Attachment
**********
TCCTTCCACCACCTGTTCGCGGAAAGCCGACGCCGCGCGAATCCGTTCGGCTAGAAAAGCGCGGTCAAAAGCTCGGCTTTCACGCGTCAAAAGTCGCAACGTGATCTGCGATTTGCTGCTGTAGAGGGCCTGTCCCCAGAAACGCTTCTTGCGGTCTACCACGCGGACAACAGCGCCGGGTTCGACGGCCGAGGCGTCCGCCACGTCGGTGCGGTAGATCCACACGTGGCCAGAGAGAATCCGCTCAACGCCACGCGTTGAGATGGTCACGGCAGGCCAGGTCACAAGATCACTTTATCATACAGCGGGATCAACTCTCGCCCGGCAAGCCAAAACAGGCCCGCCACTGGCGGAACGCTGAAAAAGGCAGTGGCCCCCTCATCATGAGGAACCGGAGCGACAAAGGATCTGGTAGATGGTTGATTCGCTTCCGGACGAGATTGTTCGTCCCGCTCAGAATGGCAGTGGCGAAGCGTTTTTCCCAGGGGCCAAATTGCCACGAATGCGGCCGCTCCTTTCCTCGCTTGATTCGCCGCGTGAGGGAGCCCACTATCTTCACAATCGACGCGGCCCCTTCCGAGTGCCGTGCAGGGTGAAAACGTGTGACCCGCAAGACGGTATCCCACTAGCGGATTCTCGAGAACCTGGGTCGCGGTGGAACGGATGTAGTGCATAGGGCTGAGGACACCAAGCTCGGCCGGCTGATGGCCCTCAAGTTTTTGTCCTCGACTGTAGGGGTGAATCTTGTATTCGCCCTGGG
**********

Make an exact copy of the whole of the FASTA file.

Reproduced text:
TCCTTCCACCACCTGTTCGCGGAAAGCCGACGCCGCGCGAATCCGTTCGGCTAGAAAAGCGCGGTCAAAAGCTCGGCTTTCACGCGTCAAAAGTCGCAACGTGATCTGCGATTTGCTGCTGTAGAGGGCCTGTCCCCAGAAACGCTTCTTGCGGTCTACCACGCGGACAACAGCGCCGGGTTCGACGGCCGAGGCGTCCGCCACGTCGGTGCGGTAGATCCACACGTGGCCAGAGAGAATCCGCTCAACGCCACGCGTTGAGATGGTCACGGCAGGCCAGGTCACAAGATCACTTTATCATACAGCGGGATCAACTCTCGCCCGGCAAGCCAAAACAGGCCCGCCACTGGCGGAACGCTGAAAAAGGCAGTGGCCCCCTCATCATGAGGAACCGGAGCGACAAAGGATCTGGTAGATGGTTGATTCGCTTCCGGACGAGATTGTTCGTCCCGCTCAGAATGGCAGTGGCGAAGCGTTTTTCCCAGGGGCCAAATTGCCACGAATGCGGCCGCTCCTTTCCTCGCTTGATTCGCCGCGTGAGGGAGCCCACTATCTTCACAATCGACGCGGCCCCTTCCGAGTGCCGTGCAGGGTGAAAACGTGTGACCCGCAAGACGGTATCCCACTAGCGGATTCTCGAGAACCTGGGTCGCGGTGGAACGGATGTAGTGCATAGGGCTGAGGACACCAAGCTCGGCCGGCTGATGGCCCTCAAGTTTTTGTCCTCGACTGTAGGGGTGAATCTTGTATTCGCCCTGGG